The arts of the deal

“To be a cultural worker in Canada is to be a filler of forms. If the American cultural scene is structured by entrepreneurialism and private foundations, our creative endeavours are highly dependent on direct government support. Canadian artists have a high degree of freedom, but their activities are fostered through subsidies and state regulations, especially with respect to Canadian content requirements. This is both a gift and a curse.”

Darrell Varga – Literary Review of Canada – February 2020

‘It Smelled Like Shit.’ Why These Workers Quit Toronto’s First Legal Weed Shop

“When Marcus got hired to work at the first legal weed dispensary in Toronto, he didn’t expect to come face to face with a puddle of human feces. But Marcus, 22, quit his budtender position at the Hunny Pot Cannabis Co. after he alleged the company mishandled two floods, including one where his colleagues were asked to clean up sewage water without proper equipment. ‘It smelled like shit,’ Marcus said.”

Manisha Krishnan – Vice Canada – February 2020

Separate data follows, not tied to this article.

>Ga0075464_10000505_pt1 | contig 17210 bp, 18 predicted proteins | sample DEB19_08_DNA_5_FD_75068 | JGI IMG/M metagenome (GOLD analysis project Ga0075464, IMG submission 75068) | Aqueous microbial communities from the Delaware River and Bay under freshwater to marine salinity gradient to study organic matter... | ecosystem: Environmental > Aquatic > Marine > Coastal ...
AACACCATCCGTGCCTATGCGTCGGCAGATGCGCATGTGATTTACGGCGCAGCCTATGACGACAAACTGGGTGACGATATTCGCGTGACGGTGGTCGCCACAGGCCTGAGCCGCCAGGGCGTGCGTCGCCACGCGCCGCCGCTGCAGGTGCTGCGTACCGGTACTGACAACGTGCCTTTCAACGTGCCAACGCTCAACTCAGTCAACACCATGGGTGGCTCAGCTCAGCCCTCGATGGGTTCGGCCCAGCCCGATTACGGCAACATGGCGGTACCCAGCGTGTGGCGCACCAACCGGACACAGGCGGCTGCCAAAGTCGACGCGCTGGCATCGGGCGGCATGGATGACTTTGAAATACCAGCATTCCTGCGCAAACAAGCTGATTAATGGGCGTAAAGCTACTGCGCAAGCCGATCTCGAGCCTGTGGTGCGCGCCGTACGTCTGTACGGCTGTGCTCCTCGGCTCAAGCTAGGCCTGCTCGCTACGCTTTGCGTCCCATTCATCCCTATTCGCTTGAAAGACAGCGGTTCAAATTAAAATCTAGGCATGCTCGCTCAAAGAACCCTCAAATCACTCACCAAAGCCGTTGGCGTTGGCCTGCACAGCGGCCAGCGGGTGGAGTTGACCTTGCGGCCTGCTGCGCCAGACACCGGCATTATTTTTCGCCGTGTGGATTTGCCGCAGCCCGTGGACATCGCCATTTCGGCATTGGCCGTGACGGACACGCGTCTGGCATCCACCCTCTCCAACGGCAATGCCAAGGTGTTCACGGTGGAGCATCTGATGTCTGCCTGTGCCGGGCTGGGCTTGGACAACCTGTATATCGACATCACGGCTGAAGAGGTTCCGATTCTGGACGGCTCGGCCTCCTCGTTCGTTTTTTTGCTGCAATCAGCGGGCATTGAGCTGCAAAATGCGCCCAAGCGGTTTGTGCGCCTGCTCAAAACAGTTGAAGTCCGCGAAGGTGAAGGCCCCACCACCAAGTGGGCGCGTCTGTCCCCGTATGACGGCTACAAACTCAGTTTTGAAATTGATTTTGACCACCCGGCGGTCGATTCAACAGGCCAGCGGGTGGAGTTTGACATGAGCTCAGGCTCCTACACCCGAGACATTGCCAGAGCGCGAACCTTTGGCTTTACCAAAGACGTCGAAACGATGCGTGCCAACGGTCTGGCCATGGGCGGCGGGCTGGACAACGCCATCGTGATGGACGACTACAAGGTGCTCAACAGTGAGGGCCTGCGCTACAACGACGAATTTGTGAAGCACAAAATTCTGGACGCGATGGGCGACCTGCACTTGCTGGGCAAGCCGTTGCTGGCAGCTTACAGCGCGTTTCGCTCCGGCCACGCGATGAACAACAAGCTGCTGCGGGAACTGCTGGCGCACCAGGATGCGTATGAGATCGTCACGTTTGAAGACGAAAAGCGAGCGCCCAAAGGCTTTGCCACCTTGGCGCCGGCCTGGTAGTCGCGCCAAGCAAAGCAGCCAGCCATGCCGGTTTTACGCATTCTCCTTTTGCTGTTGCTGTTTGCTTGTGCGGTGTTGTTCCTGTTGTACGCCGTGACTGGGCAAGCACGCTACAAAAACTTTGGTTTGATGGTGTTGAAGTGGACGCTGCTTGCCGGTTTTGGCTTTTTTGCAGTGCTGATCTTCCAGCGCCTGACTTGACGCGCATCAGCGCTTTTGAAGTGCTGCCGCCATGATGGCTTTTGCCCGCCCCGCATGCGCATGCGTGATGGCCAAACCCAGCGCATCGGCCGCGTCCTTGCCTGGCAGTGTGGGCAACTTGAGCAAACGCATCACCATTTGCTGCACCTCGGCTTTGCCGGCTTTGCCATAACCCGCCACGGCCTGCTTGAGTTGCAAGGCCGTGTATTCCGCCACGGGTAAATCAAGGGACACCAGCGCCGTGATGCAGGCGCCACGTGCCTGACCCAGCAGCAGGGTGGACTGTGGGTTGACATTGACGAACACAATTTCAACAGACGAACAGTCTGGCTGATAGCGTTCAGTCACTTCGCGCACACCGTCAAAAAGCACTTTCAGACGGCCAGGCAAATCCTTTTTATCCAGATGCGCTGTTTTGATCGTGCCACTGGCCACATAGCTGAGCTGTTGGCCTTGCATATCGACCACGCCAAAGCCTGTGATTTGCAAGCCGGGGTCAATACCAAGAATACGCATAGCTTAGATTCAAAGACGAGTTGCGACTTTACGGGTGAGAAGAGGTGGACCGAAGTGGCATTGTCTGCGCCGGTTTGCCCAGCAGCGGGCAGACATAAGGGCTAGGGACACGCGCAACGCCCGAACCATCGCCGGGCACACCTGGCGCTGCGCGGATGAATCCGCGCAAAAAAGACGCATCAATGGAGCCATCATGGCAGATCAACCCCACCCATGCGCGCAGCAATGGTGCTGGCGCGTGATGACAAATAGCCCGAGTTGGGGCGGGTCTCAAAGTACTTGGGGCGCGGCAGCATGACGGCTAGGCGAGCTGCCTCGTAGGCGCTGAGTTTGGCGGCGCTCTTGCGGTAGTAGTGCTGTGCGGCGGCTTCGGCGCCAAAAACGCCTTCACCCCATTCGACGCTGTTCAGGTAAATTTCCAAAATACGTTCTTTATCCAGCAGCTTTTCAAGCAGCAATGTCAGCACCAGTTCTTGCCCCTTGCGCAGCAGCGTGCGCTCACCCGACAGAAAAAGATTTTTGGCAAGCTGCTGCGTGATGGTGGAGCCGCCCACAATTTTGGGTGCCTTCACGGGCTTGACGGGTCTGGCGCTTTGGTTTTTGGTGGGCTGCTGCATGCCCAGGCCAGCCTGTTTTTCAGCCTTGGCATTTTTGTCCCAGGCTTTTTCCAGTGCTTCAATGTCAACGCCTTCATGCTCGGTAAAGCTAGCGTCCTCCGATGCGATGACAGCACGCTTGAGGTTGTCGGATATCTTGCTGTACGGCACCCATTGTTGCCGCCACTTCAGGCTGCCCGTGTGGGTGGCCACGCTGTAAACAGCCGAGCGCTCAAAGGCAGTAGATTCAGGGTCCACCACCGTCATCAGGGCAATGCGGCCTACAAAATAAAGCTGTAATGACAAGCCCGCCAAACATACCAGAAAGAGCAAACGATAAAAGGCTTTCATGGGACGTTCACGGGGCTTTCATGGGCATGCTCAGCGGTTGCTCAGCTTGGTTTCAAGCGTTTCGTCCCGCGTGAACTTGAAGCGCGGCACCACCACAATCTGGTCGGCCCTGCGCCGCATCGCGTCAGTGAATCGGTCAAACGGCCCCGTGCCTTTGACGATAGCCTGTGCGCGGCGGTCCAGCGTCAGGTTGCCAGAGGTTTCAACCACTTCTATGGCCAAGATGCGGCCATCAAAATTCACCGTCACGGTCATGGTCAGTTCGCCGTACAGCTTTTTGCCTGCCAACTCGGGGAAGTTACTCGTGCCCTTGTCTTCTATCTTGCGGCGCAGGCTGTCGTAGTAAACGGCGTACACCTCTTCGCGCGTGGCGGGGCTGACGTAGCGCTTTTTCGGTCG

In the GTA’s tow-truck turf wars, the race for profit leads to road rage, violence and intimidation

 
Molly Hayes – The Globe and Mail – February 2020

‘NASA North’ or Final Frontier fantasy?

 
Catherine McIntyre – The Logic – January 2020

Is Cannabis the Answer to Everything?

 
Lauren McKeon – The Walrus – January 2020

The Alberta town that’s at greatest risk of losing jobs to automation

“A radio disc jockey interrupts the country music playing to an empty room at Ricky’s All Day Grill in Brooks, Alta. He wants to take a minute, he says, to recognize Gissela Ramirez, a recruiting supervisor who left her corporate law gig in Guadalajara, Mexico to work at the slaughterhouse and beef-packing plant in Brooks. The facility, owned by the world’s largest beef-processing company, Brazil-based JBS, is the biggest employer in town.”

Catherine McIntyre – The Logic – December 2019

I went undercover as an Amazon delivery driver.

“Outside the entrance of Amazon’s nondescript Scarborough warehouse on McNicoll Avenue is a sign with one of the company’s corporate mantras: ‘It’s still day one. Are you ready to make a difference?’ But I’m not here for a job with Amazon, not technically anyway. I answered an online ad for E.V.K. Limousine Services, a third-party subcontractor, or, in Amazon parlance, a ‘Delivery Service Provider.'”

Brendan Kennedy – Toronto Star – December 2019